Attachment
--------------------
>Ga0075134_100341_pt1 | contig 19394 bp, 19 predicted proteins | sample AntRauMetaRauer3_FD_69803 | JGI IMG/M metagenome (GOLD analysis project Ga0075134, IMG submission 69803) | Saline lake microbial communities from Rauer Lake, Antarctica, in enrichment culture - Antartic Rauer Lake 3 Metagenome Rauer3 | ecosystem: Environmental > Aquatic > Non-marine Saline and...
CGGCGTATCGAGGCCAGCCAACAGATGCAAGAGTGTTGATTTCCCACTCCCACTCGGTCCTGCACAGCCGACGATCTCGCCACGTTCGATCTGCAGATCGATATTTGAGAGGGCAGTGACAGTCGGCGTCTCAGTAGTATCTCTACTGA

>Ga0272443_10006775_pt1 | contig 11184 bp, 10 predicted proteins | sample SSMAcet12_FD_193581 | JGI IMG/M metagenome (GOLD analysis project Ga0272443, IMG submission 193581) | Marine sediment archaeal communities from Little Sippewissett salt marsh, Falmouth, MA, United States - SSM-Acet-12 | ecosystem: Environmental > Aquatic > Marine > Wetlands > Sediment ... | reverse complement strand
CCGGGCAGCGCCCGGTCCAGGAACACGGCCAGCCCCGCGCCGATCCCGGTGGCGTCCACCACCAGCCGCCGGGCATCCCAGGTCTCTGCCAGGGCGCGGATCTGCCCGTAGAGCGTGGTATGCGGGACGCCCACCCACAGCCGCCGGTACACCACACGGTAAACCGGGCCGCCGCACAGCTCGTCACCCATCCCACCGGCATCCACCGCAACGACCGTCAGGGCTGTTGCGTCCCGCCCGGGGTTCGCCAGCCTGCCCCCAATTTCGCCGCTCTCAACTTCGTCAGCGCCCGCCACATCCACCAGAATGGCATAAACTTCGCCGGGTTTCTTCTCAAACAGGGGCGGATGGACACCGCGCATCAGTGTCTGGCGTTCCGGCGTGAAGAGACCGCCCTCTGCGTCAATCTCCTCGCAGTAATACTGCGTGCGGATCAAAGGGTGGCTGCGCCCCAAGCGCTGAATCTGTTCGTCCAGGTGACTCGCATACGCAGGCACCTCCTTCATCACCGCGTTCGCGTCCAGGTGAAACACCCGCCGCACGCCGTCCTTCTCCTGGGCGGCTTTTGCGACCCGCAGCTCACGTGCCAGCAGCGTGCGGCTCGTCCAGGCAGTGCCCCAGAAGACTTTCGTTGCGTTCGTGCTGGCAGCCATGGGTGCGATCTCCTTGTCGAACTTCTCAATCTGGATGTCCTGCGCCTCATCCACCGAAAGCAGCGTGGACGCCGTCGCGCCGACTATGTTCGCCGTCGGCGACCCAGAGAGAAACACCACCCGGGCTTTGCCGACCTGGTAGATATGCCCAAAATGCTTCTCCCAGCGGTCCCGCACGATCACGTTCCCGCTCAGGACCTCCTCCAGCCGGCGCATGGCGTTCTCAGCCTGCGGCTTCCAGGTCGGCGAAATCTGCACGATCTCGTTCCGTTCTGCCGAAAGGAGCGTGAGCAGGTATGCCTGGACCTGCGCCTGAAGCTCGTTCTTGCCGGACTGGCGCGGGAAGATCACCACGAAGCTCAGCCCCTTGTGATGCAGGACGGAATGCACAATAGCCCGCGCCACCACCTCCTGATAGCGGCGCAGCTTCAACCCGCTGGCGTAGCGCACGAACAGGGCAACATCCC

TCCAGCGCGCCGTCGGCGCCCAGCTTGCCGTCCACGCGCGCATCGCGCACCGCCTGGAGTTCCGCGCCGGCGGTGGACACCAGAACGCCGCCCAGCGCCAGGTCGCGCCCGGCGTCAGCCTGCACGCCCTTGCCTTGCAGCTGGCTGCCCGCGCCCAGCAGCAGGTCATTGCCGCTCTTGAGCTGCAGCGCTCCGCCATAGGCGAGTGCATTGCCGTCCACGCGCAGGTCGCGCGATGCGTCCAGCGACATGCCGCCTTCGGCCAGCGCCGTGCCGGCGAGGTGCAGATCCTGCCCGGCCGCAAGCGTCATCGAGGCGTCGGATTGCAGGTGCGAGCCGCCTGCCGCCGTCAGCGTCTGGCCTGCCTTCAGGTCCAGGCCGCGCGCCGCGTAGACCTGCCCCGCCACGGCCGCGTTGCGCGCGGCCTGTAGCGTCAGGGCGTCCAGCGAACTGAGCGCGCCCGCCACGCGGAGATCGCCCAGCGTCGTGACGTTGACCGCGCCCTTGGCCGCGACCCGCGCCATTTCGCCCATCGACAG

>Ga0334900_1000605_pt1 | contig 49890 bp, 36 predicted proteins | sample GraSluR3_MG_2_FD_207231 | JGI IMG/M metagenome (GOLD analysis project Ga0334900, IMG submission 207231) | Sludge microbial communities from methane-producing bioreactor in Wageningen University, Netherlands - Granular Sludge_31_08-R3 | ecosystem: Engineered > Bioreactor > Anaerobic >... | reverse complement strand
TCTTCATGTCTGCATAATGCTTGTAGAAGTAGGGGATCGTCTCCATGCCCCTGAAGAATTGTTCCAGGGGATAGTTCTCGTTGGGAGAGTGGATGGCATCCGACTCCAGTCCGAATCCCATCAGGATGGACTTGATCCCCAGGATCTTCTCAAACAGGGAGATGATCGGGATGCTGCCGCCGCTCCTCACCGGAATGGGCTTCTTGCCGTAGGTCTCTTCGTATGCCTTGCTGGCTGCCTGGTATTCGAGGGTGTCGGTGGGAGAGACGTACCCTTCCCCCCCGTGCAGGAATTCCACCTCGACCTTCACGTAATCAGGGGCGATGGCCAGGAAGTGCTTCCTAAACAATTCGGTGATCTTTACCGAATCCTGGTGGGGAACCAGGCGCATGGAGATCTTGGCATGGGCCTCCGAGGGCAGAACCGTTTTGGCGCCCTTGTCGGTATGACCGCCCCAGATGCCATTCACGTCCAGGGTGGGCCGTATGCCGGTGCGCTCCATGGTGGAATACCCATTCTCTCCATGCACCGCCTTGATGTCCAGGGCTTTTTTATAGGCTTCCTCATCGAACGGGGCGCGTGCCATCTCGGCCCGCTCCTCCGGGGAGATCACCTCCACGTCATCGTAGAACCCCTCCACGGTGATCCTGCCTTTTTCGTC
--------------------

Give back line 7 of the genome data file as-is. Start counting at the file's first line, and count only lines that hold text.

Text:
TCTTCATGTCTGCATAATGCTTGTAGAAGTAGGGGATCGTCTCCATGCCCCTGAAGAATTGTTCCAGGGGATAGTTCTCGTTGGGAGAGTGGATGGCATCCGACTCCAGTCCGAATCCCATCAGGATGGACTTGATCCCCAGGATCTTCTCAAACAGGGAGATGATCGGGATGCTGCCGCCGCTCCTCACCGGAATGGGCTTCTTGCCGTAGGTCTCTTCGTATGCCTTGCTGGCTGCCTGGTATTCGAGGGTGTCGGTGGGAGAGACGTACCCTTCCCCCCCGTGCAGGAATTCCACCTCGACCTTCACGTAATCAGGGGCGATGGCCAGGAAGTGCTTCCTAAACAATTCGGTGATCTTTACCGAATCCTGGTGGGGAACCAGGCGCATGGAGATCTTGGCATGGGCCTCCGAGGGCAGAACCGTTTTGGCGCCCTTGTCGGTATGACCGCCCCAGATGCCATTCACGTCCAGGGTGGGCCGTATGCCGGTGCGCTCCATGGTGGAATACCCATTCTCTCCATGCACCGCCTTGATGTCCAGGGCTTTTTTATAGGCTTCCTCATCGAACGGGGCGCGTGCCATCTCGGCCCGCTCCTCCGGGGAGATCACCTCCACGTCATCGTAGAACCCCTCCACGGTGATCCTGCCTTTTTCGTC